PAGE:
[Date Index]
[Thread Index]
[Author Index]
Re: Bug with Sequence
*To*: mathgroup at smc.vnet.net
*Subject*: [mg104633] Re: Bug with Sequence
*From*: Szabolcs Horvát <szhorvat at gmail.com>
*Date*: Thu, 5 Nov 2009 03:51:19 -0500 (EST)
*References*: <hcr7ac$8di$1@smc.vnet.net>
On 2009.11.04. 7:34, dh wrote:
> Hello,
>
> has anybody an explanation for the behavior of "Sequence"? I think it is
>
> an ugly bug.
>
> Consider the following that shoud succesively shorten the list t:
>
>
>
> t = {1, 2, 3}; j = 0;
>
> While[ ++j< 4, t[[1]] = Sequence[]; Print[t]]
>
>
>
> this returns: {2,3} three times.Dropping of the first element only seems
>
> to work once.
>
> If you say Information[t] you get:
>
> t={Sequence[],2,3}
>
Hi Daniel,
What seems to be happening when
t[[1]] = x
is evaluated is that first x is evaluated, then the first element of t
is changed to (the result of the evaluation of) x. But t itself does
not go through an evaluation process. Thus an assignment like t[[1]] is
only capable of changing the first element of t but nothing else.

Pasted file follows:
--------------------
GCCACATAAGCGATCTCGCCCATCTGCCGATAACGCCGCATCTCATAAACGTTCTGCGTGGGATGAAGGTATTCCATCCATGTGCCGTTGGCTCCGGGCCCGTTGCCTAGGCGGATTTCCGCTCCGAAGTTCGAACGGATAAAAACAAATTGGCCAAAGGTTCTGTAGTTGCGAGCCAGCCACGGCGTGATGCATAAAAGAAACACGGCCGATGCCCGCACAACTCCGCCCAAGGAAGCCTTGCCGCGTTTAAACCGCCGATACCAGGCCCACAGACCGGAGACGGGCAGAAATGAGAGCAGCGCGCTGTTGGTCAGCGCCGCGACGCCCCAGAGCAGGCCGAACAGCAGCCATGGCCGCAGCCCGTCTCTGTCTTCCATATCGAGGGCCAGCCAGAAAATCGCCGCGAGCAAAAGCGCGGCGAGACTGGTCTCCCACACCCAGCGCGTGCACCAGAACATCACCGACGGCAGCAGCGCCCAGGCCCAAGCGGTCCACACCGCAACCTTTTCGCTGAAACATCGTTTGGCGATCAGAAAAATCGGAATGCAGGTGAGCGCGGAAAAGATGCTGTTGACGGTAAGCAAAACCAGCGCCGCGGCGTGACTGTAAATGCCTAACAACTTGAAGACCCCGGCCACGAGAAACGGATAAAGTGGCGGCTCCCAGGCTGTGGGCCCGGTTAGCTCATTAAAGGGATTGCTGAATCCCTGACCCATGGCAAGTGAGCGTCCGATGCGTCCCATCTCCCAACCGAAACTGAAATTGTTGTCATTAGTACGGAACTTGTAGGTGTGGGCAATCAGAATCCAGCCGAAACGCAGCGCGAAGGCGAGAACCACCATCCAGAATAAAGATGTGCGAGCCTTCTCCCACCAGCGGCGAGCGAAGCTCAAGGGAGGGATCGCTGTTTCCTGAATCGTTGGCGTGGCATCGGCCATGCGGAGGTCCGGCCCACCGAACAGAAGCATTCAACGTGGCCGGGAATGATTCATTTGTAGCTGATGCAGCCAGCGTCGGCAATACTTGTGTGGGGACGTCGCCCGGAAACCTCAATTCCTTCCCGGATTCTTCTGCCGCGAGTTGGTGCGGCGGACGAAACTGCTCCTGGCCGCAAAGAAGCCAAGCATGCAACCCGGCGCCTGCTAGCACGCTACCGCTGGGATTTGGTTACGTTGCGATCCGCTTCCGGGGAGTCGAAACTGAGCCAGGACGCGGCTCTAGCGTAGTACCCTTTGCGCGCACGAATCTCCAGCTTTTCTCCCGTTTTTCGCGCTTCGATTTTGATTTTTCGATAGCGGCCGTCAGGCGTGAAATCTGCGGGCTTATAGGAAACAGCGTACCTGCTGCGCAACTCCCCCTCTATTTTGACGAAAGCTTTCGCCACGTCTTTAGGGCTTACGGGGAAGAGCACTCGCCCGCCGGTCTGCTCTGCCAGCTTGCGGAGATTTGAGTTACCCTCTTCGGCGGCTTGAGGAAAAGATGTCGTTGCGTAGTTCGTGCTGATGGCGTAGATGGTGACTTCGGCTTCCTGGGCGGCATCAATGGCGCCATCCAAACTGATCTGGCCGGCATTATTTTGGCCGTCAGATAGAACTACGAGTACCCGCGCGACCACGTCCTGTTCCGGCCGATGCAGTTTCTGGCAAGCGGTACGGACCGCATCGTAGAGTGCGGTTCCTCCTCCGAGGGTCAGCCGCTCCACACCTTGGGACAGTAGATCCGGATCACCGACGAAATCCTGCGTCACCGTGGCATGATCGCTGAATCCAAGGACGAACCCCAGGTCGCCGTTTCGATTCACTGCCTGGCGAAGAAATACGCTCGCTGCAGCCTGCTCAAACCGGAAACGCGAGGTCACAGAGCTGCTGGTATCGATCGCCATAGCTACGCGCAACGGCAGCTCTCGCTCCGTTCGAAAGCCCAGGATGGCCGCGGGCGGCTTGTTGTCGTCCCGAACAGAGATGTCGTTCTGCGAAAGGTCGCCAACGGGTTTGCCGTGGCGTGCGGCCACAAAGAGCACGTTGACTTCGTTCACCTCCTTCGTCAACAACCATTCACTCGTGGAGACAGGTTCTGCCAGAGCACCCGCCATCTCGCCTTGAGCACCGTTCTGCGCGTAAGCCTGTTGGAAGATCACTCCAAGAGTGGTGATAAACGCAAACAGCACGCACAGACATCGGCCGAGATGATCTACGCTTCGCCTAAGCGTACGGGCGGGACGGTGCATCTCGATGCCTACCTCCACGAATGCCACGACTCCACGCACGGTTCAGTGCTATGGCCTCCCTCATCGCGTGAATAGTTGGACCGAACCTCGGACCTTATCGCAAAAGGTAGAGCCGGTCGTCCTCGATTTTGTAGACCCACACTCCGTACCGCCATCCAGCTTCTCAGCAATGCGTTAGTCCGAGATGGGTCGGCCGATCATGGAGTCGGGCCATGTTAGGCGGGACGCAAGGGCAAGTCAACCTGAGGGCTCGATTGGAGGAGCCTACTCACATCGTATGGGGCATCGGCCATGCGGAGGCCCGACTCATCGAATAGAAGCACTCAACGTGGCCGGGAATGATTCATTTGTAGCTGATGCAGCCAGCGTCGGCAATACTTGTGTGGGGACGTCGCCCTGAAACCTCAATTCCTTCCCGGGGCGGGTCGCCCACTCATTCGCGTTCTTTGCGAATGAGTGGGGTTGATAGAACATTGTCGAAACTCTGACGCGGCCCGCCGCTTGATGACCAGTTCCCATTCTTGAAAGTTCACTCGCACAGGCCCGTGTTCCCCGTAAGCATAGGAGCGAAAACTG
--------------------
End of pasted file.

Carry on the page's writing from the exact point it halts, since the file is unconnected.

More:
If we force t to be evaluated in its entirety after every assignment,
then the program will work as expected:
While[ ++j < 4, t[[1]] = Sequence[]; t = t; Print[t]]
The fact that t[[1]] = x type assignments are not able to affect
anything else than the first element is not necessarily a bad thing.
Consider the following (admittedly unusual) example:
u = Unevaluated[{RandomInteger[], RandomInteger[]}]
If u[[1]] = 2 would trigger an evaluation of the entire contents of u,
the second element would change too. However, I wouldn't expect that to
happen in this particular example.
I hope this helps,
Szabolcs
Prev by Date:
**Re: Problem with CurrentValue and Alt key**
Next by Date:
**Re: Re: Re: graphic**
Previous by thread:
**Re: Bug with Sequence**
Next by thread:
**Re: Re: Bug with Sequence**
| |